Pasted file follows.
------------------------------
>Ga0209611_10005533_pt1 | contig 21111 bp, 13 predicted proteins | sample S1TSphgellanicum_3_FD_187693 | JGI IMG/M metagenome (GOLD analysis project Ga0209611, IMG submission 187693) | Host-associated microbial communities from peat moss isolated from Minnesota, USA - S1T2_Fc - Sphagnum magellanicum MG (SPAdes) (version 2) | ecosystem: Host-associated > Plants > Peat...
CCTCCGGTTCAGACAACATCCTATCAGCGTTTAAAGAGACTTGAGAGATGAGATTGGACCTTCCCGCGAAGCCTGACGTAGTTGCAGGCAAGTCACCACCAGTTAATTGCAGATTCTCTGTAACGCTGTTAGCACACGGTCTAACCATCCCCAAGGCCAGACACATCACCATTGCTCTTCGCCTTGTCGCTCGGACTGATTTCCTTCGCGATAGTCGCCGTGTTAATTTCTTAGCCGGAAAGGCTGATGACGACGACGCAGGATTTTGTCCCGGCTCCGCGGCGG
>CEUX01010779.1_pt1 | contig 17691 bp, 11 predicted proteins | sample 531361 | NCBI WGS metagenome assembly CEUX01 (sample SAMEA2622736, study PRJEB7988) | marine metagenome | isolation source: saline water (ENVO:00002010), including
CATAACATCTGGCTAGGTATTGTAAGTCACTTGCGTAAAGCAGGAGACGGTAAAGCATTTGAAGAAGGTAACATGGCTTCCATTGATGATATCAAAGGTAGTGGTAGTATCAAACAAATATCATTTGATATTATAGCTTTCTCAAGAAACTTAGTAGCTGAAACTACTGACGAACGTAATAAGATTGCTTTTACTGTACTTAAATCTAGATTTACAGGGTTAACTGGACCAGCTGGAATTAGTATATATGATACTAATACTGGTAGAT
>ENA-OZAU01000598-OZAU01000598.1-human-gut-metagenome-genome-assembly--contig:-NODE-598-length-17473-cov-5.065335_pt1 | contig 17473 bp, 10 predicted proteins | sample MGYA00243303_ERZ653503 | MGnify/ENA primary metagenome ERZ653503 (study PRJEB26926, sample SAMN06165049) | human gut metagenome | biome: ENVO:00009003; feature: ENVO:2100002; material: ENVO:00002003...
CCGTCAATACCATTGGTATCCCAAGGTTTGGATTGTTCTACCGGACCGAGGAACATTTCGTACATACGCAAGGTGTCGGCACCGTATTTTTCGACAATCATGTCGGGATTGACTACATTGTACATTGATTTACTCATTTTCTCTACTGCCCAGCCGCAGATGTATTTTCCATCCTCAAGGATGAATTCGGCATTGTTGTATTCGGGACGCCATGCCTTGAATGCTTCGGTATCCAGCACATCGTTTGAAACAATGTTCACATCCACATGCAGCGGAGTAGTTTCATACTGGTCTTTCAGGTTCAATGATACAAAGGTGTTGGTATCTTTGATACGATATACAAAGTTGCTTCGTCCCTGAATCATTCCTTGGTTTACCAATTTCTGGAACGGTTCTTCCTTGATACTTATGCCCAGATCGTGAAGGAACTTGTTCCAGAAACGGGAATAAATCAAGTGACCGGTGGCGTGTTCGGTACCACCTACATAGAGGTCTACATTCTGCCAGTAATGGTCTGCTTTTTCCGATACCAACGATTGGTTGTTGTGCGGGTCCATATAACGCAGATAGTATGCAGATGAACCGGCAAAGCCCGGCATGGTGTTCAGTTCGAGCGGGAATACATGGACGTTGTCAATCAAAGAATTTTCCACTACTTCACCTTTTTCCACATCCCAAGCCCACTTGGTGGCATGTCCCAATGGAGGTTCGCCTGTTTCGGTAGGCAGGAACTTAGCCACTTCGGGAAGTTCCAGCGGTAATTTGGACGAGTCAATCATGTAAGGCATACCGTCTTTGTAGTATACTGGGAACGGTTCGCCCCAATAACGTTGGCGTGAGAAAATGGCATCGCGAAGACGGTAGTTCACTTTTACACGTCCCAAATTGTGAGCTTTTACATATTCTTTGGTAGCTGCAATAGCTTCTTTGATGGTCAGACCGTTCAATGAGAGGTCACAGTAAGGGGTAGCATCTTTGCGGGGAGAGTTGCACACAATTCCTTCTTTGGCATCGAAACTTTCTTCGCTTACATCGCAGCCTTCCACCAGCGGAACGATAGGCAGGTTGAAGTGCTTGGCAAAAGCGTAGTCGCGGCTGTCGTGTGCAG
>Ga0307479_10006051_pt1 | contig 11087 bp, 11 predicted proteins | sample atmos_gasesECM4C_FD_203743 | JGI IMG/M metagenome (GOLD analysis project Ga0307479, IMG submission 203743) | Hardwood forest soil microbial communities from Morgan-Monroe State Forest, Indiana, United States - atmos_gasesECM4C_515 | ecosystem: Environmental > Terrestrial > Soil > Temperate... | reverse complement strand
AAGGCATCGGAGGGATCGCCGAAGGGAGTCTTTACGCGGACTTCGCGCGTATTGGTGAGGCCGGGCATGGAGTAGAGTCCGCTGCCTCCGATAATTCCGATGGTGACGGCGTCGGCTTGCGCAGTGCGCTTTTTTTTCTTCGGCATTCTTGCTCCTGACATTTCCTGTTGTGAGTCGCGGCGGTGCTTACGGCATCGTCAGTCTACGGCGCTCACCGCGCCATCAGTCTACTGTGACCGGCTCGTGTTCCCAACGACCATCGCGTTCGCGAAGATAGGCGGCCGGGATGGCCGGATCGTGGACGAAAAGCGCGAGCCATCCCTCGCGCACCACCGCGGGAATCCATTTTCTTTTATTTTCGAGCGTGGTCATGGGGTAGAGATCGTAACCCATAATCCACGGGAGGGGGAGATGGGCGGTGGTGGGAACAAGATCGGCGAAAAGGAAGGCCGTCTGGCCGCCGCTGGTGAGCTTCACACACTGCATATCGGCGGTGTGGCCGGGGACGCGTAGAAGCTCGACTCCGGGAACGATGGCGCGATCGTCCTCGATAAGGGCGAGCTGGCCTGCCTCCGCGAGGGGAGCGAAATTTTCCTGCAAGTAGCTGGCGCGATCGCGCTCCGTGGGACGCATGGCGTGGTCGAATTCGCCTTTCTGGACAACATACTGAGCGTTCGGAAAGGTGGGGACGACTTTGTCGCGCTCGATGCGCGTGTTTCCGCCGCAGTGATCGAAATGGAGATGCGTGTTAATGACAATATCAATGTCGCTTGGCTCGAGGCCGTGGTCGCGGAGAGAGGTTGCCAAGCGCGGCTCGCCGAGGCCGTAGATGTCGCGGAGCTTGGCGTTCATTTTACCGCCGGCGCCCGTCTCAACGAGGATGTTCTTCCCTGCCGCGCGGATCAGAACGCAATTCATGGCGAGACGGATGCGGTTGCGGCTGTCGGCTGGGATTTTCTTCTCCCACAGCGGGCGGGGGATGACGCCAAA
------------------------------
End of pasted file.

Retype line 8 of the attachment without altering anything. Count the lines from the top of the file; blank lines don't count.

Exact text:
AAGGCATCGGAGGGATCGCCGAAGGGAGTCTTTACGCGGACTTCGCGCGTATTGGTGAGGCCGGGCATGGAGTAGAGTCCGCTGCCTCCGATAATTCCGATGGTGACGGCGTCGGCTTGCGCAGTGCGCTTTTTTTTCTTCGGCATTCTTGCTCCTGACATTTCCTGTTGTGAGTCGCGGCGGTGCTTACGGCATCGTCAGTCTACGGCGCTCACCGCGCCATCAGTCTACTGTGACCGGCTCGTGTTCCCAACGACCATCGCGTTCGCGAAGATAGGCGGCCGGGATGGCCGGATCGTGGACGAAAAGCGCGAGCCATCCCTCGCGCACCACCGCGGGAATCCATTTTCTTTTATTTTCGAGCGTGGTCATGGGGTAGAGATCGTAACCCATAATCCACGGGAGGGGGAGATGGGCGGTGGTGGGAACAAGATCGGCGAAAAGGAAGGCCGTCTGGCCGCCGCTGGTGAGCTTCACACACTGCATATCGGCGGTGTGGCCGGGGACGCGTAGAAGCTCGACTCCGGGAACGATGGCGCGATCGTCCTCGATAAGGGCGAGCTGGCCTGCCTCCGCGAGGGGAGCGAAATTTTCCTGCAAGTAGCTGGCGCGATCGCGCTCCGTGGGACGCATGGCGTGGTCGAATTCGCCTTTCTGGACAACATACTGAGCGTTCGGAAAGGTGGGGACGACTTTGTCGCGCTCGATGCGCGTGTTTCCGCCGCAGTGATCGAAATGGAGATGCGTGTTAATGACAATATCAATGTCGCTTGGCTCGAGGCCGTGGTCGCGGAGAGAGGTTGCCAAGCGCGGCTCGCCGAGGCCGTAGATGTCGCGGAGCTTGGCGTTCATTTTACCGCCGGCGCCCGTCTCAACGAGGATGTTCTTCCCTGCCGCGCGGATCAGAACGCAATTCATGGCGAGACGGATGCGGTTGCGGCTGTCGGCTGGGATTTTCTTCTCCCACAGCGGGCGGGGGATGACGCCAAA